The human ear (latin: auris) is a paired sensory organ responsible for the sense of hearing and balance. This complex anatomical structure is also referred to as the vestibulocochlear apparatus. Most of the structures of the vestibulocochlear apparatus are located inside the temporal bone of the skull.
The ear consists of three parts:
The first two parts conduct sound vibrations to the internal ear, which contains the receptors of hearing and balance.
The external ear is the outer part of the vestibulocochlear apparatus that consists of the auricle and the external auditory meatus.
The middle ear includes the tympanic cavity and the auditory tube that connects the tympanic cavity with the pharynx. At the deep end of the external acoustic meatus, separating the external ear from the tympanic cavity of the middle ear lies the tympanic membrane (eardrum).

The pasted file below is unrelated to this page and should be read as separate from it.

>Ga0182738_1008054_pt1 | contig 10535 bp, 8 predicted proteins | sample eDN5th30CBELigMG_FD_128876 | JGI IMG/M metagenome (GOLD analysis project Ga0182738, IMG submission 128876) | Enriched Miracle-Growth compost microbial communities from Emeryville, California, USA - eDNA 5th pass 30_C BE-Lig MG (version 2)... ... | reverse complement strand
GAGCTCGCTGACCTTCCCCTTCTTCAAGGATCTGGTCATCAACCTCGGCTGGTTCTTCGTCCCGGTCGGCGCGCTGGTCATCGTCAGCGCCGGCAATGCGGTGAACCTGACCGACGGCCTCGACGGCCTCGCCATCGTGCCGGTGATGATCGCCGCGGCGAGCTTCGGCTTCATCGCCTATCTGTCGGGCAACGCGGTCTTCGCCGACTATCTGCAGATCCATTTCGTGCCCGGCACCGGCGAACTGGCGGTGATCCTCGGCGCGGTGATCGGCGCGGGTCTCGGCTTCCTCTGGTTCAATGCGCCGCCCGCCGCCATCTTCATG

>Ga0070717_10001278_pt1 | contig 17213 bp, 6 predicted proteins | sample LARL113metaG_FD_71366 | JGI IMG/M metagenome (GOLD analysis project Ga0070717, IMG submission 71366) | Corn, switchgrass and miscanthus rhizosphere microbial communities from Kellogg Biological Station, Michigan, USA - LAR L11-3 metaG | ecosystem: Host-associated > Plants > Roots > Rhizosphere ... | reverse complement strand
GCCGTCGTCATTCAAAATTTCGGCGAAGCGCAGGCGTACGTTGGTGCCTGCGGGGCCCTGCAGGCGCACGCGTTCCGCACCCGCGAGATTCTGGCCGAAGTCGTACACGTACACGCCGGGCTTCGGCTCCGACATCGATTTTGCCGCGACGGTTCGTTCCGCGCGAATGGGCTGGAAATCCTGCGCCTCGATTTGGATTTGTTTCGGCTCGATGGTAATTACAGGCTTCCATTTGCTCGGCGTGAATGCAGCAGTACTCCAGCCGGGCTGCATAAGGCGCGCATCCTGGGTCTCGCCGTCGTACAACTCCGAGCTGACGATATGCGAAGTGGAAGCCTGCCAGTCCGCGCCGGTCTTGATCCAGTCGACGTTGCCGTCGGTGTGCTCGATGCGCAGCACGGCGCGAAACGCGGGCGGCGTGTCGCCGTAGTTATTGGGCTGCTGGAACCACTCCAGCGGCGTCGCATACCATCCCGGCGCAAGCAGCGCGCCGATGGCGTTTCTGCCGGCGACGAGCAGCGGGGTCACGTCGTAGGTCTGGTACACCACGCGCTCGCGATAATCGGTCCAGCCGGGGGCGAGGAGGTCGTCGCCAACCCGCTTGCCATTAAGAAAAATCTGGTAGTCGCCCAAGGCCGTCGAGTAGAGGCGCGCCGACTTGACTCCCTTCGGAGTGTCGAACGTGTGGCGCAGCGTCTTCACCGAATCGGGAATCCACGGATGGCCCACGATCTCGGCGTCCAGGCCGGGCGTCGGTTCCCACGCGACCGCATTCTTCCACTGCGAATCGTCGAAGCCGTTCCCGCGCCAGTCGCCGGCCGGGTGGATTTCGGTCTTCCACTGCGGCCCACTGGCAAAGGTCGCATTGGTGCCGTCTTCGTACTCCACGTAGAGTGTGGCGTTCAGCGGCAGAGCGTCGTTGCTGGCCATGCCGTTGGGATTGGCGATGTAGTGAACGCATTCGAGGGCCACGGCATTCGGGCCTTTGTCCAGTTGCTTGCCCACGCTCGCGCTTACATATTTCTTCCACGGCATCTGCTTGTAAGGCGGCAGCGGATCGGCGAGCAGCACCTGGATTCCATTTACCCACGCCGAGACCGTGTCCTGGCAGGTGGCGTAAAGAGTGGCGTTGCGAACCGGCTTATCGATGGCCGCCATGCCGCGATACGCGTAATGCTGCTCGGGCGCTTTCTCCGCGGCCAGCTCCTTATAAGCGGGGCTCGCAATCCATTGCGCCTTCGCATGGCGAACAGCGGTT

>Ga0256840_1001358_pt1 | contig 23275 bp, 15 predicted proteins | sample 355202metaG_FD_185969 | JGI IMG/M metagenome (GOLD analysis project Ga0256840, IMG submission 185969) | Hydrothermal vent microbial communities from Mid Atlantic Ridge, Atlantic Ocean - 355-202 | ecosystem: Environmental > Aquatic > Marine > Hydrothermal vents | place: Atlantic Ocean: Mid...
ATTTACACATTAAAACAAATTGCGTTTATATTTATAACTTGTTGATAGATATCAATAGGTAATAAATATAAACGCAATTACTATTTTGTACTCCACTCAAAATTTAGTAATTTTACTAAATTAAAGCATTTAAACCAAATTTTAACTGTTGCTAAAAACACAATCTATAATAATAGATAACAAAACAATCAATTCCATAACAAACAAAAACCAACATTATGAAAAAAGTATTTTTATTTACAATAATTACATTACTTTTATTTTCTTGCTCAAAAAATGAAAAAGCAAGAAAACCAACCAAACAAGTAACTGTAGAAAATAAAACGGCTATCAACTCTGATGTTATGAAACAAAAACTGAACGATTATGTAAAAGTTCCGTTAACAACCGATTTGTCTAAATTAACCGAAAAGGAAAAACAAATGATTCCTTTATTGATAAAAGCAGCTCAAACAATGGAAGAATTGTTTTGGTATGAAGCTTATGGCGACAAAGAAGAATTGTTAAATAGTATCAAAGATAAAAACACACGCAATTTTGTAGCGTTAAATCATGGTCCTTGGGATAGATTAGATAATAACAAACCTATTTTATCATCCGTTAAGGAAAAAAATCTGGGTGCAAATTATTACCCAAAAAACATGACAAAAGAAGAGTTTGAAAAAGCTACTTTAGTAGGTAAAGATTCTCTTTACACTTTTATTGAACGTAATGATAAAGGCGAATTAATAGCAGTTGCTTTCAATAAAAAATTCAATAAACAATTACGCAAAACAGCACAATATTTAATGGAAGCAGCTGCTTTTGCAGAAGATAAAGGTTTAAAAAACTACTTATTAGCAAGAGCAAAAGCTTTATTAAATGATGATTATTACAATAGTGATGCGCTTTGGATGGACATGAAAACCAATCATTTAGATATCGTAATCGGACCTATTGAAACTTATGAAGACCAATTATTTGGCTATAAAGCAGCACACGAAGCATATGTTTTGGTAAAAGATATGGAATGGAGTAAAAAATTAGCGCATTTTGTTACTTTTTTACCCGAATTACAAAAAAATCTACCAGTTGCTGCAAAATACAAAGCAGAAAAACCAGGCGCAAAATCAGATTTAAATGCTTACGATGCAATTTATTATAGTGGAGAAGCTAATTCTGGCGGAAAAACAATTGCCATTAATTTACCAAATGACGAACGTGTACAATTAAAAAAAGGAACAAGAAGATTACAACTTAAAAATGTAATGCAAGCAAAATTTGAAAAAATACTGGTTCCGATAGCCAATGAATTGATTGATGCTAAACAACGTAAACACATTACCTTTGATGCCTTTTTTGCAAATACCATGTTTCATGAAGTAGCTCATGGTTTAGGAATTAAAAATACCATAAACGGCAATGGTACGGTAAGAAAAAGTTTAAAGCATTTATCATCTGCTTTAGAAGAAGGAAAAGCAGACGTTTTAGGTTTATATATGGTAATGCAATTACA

The internal ear (or inner ear) is located within the petrous part of the temporal bone. It is formed by a bony labyrinth and a membranous labyrinth. The bony labyrinth of the inner ear consists of the vestibule, three semicircular canals and the cochlea. The membranous labyrinth is located within the bony labyrinth, and it includes two sacs (utricle and saccule), three semicircular ducts and the cochlear duct. The space inside the membranous labyrinth is filled with the endolymphatic fluid, while outside the membranous labyrinth the space is filled with perilymph.
The vestibulocochlear apparatus contains two types of receptors located in the inner ear: the organ of Corti for receiving the sound stimulus - located in the cochlear duct, and the receptors of the vestibular apparatus for appreciation of the impact of gravitation (static balance) - located in the utricle and saccule, and acceleration (kinetic balance) - located in the semicircular ducts.